How Do You Solve A Problem Like Emile?

by Back Page Football

Emile Heskey’s inclusion in the England setup has been the subject of much debate for the best part of a decade now, but Liam Stoker believes the striker has a massive role to play ahead of this weekend’s World Cup opener.


When Capello agreed to take the poisoned-chalice of leading England into a World Cup, I highly doubt he expected his greatest headache was to come from the inclusion of a centre forward with just six goals to his name this season.

But, then again, this isn’t your usual managerial job and Emile Heskey isn’t your usual international striker.

The problem posed by Heskey is one of strengths and weaknesses. He has hardly ever been a substantial goal threat; he’s not capable of a spark of momentary magic worthy of winning the Jules Rimet trophy this summer. He is, however, more than capable of facilitating that spark.

Wayne Rooney, the talisman of the England squad, has the weight of a nations hopes and expectations on his shoulders and Emile Heskey, with his giant, domineering frame, is the perfect foil to help prop them up. He was integral during qualification, the hustling and bustling target man that created space and goal scoring opportunities for others.

With Heskey by his side, Rooney scored nine goals in ten games and, truth be told, England looked more consistently threatening than they have for a decade before. Tactically, it was more common sense than a master stroke. Heskey alleviates the mantle from Rooney, takes at least one of his markers out of the equation and creates ample space for him to work his magic. It’s worth nothing that even Lionel Messi, the absolute certainty for the 2010 Ballon D’or, struggles without the masterful Xavi alongside him.

No, Heskey will not be amongst the goals in this tournament, nor any other tournament for that matter, but his ability to open doors for Rooney is one that simply cannot be overlooked. And by “open doors,” I of course mean “smash through them with brute force.”

The first third of the pitch shouldn’t, thankfully, pose as many problems. We’re still unsure as to which goalkeeper Capello will plump for, but with Ferdinand’s unfortunate injury at the legs of Emile Heskey, the defence now picks itself.

Ledley King will partner John Terry for the majority of games, with Upson the likely candidate to replace King whenever those pesky joints forbid him from playing. Cole and Johnson will occupy the full-back positions and offer genuine width and attacking prowess. This in itself, however, poses several options for Capello to ponder.

With Cole and Johnson so forward-thinking in their play, they can either perfectly compliment wingers further up the pitch, much like Evra does at Manchester United, or create the width themselves, much like the Brazilian Carlos and Cafu of old. This would release Rooney from the inside-left berth he occupied during qualification, free Steven Gerrard from the shackles of the left-wing and have him deployed in his natural position behind Rooney and Heskey.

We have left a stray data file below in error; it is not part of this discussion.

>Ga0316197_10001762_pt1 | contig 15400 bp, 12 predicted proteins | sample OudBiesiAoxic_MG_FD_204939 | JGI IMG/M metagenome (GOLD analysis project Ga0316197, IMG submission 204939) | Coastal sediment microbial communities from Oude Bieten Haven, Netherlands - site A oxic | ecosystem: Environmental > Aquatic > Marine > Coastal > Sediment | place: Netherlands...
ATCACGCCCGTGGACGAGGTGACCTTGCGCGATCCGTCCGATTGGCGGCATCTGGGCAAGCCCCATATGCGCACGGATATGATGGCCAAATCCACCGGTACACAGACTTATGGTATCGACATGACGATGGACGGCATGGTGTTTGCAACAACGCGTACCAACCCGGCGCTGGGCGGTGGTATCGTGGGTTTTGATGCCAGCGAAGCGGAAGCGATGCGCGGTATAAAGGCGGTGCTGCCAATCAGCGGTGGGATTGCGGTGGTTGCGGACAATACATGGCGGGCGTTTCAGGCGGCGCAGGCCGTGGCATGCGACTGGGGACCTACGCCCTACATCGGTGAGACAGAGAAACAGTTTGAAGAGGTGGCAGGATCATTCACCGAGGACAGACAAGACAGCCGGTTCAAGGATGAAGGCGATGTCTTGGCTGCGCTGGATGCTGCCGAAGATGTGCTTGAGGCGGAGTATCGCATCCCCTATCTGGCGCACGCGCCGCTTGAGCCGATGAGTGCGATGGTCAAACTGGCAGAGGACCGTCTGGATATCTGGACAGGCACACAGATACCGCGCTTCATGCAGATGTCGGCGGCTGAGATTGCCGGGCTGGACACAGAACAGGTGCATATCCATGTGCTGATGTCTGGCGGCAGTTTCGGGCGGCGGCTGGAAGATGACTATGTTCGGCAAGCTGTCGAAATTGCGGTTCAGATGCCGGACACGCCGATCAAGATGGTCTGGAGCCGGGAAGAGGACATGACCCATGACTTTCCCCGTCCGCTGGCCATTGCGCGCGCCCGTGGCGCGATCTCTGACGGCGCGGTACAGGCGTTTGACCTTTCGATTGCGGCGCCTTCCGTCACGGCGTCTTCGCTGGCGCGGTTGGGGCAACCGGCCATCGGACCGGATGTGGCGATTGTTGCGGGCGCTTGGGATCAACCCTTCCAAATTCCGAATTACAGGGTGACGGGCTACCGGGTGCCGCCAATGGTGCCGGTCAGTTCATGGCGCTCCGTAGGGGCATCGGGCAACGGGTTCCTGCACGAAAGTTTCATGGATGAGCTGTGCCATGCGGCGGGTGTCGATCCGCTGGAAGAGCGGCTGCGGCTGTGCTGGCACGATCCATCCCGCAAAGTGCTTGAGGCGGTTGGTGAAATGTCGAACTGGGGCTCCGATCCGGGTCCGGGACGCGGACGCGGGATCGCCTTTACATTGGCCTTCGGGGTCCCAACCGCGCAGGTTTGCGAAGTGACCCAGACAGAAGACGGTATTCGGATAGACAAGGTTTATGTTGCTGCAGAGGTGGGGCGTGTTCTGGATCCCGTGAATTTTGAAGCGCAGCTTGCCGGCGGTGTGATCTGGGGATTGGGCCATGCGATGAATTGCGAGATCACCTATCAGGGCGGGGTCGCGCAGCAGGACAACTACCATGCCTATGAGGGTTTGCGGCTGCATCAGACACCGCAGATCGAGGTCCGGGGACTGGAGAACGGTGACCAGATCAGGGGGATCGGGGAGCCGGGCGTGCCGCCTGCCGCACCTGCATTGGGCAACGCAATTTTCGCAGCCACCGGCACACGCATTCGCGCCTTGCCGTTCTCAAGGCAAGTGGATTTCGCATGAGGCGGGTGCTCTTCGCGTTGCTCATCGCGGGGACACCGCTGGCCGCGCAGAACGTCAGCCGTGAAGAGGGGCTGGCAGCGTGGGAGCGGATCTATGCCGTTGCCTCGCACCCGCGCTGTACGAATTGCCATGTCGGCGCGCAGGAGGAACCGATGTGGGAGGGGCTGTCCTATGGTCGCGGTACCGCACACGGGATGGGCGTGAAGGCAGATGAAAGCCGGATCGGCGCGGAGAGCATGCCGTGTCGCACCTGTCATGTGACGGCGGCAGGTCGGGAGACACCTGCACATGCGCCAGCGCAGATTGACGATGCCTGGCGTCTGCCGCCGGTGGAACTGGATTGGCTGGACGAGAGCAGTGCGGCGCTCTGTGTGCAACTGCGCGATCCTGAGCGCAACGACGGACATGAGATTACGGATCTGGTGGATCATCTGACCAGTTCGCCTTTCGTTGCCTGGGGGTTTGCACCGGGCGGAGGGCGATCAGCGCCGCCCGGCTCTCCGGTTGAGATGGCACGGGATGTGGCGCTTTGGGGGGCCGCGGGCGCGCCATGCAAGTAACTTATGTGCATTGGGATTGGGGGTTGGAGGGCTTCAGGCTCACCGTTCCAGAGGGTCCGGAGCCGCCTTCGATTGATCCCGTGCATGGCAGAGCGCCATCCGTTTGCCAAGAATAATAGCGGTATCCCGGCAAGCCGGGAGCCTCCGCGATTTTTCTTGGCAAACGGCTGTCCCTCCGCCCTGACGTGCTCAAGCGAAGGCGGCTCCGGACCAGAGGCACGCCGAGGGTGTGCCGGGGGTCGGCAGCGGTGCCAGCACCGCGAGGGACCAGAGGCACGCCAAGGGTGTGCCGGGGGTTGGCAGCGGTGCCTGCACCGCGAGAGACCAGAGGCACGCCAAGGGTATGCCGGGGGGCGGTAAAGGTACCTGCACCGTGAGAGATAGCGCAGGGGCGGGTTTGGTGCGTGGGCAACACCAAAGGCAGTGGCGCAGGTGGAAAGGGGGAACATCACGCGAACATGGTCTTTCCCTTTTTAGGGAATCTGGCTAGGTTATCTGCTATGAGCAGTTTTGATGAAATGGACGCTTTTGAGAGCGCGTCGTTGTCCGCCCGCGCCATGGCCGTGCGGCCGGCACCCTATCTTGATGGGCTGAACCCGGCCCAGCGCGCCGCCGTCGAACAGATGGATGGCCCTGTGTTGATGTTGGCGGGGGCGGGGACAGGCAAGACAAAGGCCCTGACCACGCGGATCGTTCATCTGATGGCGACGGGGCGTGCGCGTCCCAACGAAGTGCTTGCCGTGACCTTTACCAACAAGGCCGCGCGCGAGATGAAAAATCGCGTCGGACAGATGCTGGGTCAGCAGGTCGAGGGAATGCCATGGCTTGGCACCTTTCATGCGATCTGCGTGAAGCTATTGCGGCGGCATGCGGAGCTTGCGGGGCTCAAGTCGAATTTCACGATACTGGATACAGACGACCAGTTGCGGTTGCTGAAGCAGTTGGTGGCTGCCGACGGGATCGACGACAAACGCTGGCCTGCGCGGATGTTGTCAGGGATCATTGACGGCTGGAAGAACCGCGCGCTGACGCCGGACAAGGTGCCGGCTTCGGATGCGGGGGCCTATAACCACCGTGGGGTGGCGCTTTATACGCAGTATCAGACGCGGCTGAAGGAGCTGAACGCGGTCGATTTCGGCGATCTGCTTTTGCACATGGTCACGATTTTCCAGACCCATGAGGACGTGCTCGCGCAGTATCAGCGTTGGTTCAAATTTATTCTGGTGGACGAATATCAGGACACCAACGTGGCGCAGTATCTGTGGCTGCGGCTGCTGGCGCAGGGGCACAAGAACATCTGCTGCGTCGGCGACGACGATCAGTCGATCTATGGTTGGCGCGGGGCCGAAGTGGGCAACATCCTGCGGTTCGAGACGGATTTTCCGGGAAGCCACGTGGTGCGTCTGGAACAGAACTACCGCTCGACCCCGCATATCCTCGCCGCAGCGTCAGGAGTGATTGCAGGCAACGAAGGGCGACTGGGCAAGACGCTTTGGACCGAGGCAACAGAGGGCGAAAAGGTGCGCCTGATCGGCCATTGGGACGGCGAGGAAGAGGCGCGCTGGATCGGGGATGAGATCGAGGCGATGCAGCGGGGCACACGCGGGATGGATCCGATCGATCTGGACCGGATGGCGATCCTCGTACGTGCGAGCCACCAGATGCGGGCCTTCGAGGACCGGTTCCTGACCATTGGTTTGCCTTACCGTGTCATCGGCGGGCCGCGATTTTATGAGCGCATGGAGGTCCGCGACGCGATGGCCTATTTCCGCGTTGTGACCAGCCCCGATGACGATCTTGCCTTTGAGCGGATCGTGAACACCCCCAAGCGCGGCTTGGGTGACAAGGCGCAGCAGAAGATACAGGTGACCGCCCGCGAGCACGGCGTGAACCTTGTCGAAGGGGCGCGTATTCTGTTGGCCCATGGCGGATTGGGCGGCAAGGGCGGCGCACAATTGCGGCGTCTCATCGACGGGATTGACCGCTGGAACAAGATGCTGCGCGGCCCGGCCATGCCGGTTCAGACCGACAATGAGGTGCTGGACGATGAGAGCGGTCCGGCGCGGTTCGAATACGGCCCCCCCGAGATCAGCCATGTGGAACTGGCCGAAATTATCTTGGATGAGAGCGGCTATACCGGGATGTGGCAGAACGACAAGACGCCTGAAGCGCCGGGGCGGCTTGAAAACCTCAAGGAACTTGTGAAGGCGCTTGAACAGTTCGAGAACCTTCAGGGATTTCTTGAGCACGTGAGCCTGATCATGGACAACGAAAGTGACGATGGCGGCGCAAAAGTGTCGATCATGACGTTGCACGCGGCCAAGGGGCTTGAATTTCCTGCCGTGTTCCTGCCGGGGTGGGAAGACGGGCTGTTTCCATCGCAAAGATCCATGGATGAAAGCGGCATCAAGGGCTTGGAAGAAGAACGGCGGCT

That would, however, leave England prone to a swift counter-attack with a creaking central defensive pairing without genuine pace. It’s certainly a more attacking system that could be deployed against teams with a more cautious approach, but not one to be entertained when England come up against opponents with a definitive threat going forward.

This leaves a more familiar tactic to be utilised, one that compliments the midfield and utilises Rooney at his most potent.

Presuming Gareth Barry recovers fitness in time for the knock-out stages of the tournament and providing England qualify, He should adopt the defensive role in midfield that he has proven himself more than adept in. Frank Lampard and Steven Gerrard would then be free to occupy roles in the centre of the park, safe in the knowledge that Barry is behind them providing defensive cover.

With Barry, a naturally left footed player, sitting in midfield, this should allow Ashley Cole the added freedom to get forward with Barry covering his position on his forays down the left flank. Aaron Lennon and Wayne Rooney should be operating just behind Emile Heskey, Rooney in a far more advanced, tucked in role in the “inside forward” position, while Lennon can be given the freedom of the right wing. In the event that the system needs an injection of creativity, Joe Cole is the perfect impact sub to take Lennon’s position.

This system is essentially a 4-3-3 when we’re in possession, but one that can easily collapse into a 4-5-1 when we’re defending and remain resolute throughout 90 minutes. With Barry sitting in front of the defence, with Gerrard spare should the need arise; a defence that can look prone is protected while the full-backs, Rooney and Lennon are more than capable of providing a respectable counter-attacking element.

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